The pace of change has accelerated, times are uncertain, and we’ve been given a clear wake-up call about the importance of diversity. As a result, the recruitment landscape has totally transformed.
Currently, figures show that only 12% of companies hold their recruiters responsible for diverse recruiting and 11% of recruiters are evaluated based on sourcing candidates from underrepresented groups – more needs to be done to aid greater diversity in recruitment. The question is, how can you better support your recruiters to do this?
Reflect external diversity internally
First things first, before even looking at increasing diversity within your recruitment, diversity and inclusion must be part and parcel of your organisation’s values and culture. To create a safe place for your employees where they feel they belong, you must define what ‘diverse’ means to you, listen to employee feedback and outline clear goals and business practices across the organisation to make meaningful change.
These same principles can then be reflected and upheld in your recruitment, ensuring that these internal values are communicated externally.
Flex your DEIB muscle – continuously
Beyond simply being embedded in your company, these values also need to be ingrained in your people through the use of learning and training. Despite this, 75% of companies do not have DEI included in their learning and development. Before, DEI training was (ironically) more marginalised, but diversity is no longer just a question of compliance. All employees, especially recruiters, need to have time to digest diversity content and to undertake that training and learning – and to be able to do so on an ongoing basis. Through this training, you can also help rewire recruiters’ mindsets to find candidates based on the likes of skills rather than experience to aid the creation of a more diverse culture.
It is also important that recruiters are granted the opportunity to review their own behaviour, to relearn their approaches and to confess to errors where they themselves may have been biased. Again, this boils down to creating that safe environment and the conditions where people feel they can admit to these kinds of failures. This can be further aided though your recruitment team itself being more diverse to offer different perspectives and help keep any unconscious bias in check. However, admittedly, recruiting has been called out for notoriously being a predominantly white profession. Be sure to pull on people from other parts of the business and bring them into the hiring process to ensure you have a diverse interview panel.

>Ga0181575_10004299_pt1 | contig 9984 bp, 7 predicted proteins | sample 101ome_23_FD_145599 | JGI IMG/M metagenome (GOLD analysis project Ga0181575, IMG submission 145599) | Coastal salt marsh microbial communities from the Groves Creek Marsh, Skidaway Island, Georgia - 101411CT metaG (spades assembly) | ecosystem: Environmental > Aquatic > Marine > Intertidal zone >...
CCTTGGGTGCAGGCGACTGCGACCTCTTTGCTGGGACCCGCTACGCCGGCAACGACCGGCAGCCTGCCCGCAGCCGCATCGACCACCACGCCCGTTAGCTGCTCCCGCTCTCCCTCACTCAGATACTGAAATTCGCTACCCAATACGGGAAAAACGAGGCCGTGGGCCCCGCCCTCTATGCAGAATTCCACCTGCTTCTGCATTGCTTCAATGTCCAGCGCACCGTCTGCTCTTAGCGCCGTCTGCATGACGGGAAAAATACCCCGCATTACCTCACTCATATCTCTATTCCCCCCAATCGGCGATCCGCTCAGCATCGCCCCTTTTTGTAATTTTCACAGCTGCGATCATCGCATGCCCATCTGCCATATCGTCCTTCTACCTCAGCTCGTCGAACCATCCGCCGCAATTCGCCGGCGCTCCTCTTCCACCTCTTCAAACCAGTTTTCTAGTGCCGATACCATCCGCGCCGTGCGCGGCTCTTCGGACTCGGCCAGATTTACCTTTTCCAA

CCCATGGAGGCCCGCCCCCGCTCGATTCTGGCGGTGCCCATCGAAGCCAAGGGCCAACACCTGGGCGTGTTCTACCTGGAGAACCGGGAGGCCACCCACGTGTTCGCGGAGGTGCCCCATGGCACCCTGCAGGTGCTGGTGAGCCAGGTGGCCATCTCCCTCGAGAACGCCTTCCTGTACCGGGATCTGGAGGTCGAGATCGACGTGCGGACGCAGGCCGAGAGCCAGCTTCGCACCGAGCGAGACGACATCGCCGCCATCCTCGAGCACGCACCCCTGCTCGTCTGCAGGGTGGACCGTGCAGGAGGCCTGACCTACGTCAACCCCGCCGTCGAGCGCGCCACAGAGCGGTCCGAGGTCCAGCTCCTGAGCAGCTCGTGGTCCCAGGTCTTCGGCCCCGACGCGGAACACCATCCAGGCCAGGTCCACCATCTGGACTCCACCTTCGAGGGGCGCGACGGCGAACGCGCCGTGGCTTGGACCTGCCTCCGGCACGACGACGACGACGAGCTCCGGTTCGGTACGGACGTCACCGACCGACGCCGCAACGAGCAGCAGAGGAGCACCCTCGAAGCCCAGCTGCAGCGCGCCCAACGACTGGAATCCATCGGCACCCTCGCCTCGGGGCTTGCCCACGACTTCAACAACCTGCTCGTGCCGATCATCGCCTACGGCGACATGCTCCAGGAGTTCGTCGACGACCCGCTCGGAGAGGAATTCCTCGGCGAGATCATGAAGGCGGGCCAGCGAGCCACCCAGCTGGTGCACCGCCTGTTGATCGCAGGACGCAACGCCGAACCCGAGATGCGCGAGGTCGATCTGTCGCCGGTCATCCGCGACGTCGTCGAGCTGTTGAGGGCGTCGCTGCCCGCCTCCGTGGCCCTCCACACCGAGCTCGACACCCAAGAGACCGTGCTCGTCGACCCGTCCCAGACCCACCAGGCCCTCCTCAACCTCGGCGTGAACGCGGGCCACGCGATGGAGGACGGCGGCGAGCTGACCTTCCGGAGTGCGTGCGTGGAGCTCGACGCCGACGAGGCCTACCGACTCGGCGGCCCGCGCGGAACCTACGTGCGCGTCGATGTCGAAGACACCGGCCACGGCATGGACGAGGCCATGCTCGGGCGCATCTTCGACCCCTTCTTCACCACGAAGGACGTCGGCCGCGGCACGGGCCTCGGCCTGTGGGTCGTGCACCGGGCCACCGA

Digitalise, revisit and conquer
These principles and values then need to be put into practice. Through digitising processes, you can assess your metrics and data to highlight where pitfalls with your recruitment may lie. Is it that people from different backgrounds are not applying for your roles? That they are applying but not getting the job? Or that they soon leave because they are unhappy and there is still an issue with your culture that needs to be addressed?
The likes of blind sifting may not be enough, so review your job descriptions, removing anything that could be possibly marginalising – is that request for an MA really a must? What are your website and careers page saying? Every data touchpoint with candidates needs to be transparent and they must all be inclusive and interconnected. Think carefully too about the channels you’re using. You shouldn’t presume people’s levels of comfort with certain channels – you may unknowingly be putting candidates off.
While these first stages may already have encompassed big changes to your recruitment systems and approaches, it is vital to keep reviewing these and making improvements. Nobody likes hearing feedback, especially if it may be criticism, but this is another key means to raise problems or gaps and highlight possible pain points putting candidates off. So, tap into your employees, candidates and anyone who has interacted with your organisation to get a pulse on what you’re doing well and where you could further improve.
Recruiters are currently facing a challenging climate but as we all try to struggle back to some kind normal, it’s more important than ever to continue adapting - and diverse workforces drive innovation. Even if you achieve 50/50 gender parity, if those are not split across different roles then that’s not a win. Changes still need to be made for true diversity.
To help further boost your recruiting resiliency and navigate this new world of recruiting, check out our recruiting hub.
About the AuthorMore Content by The Cornerstone Editors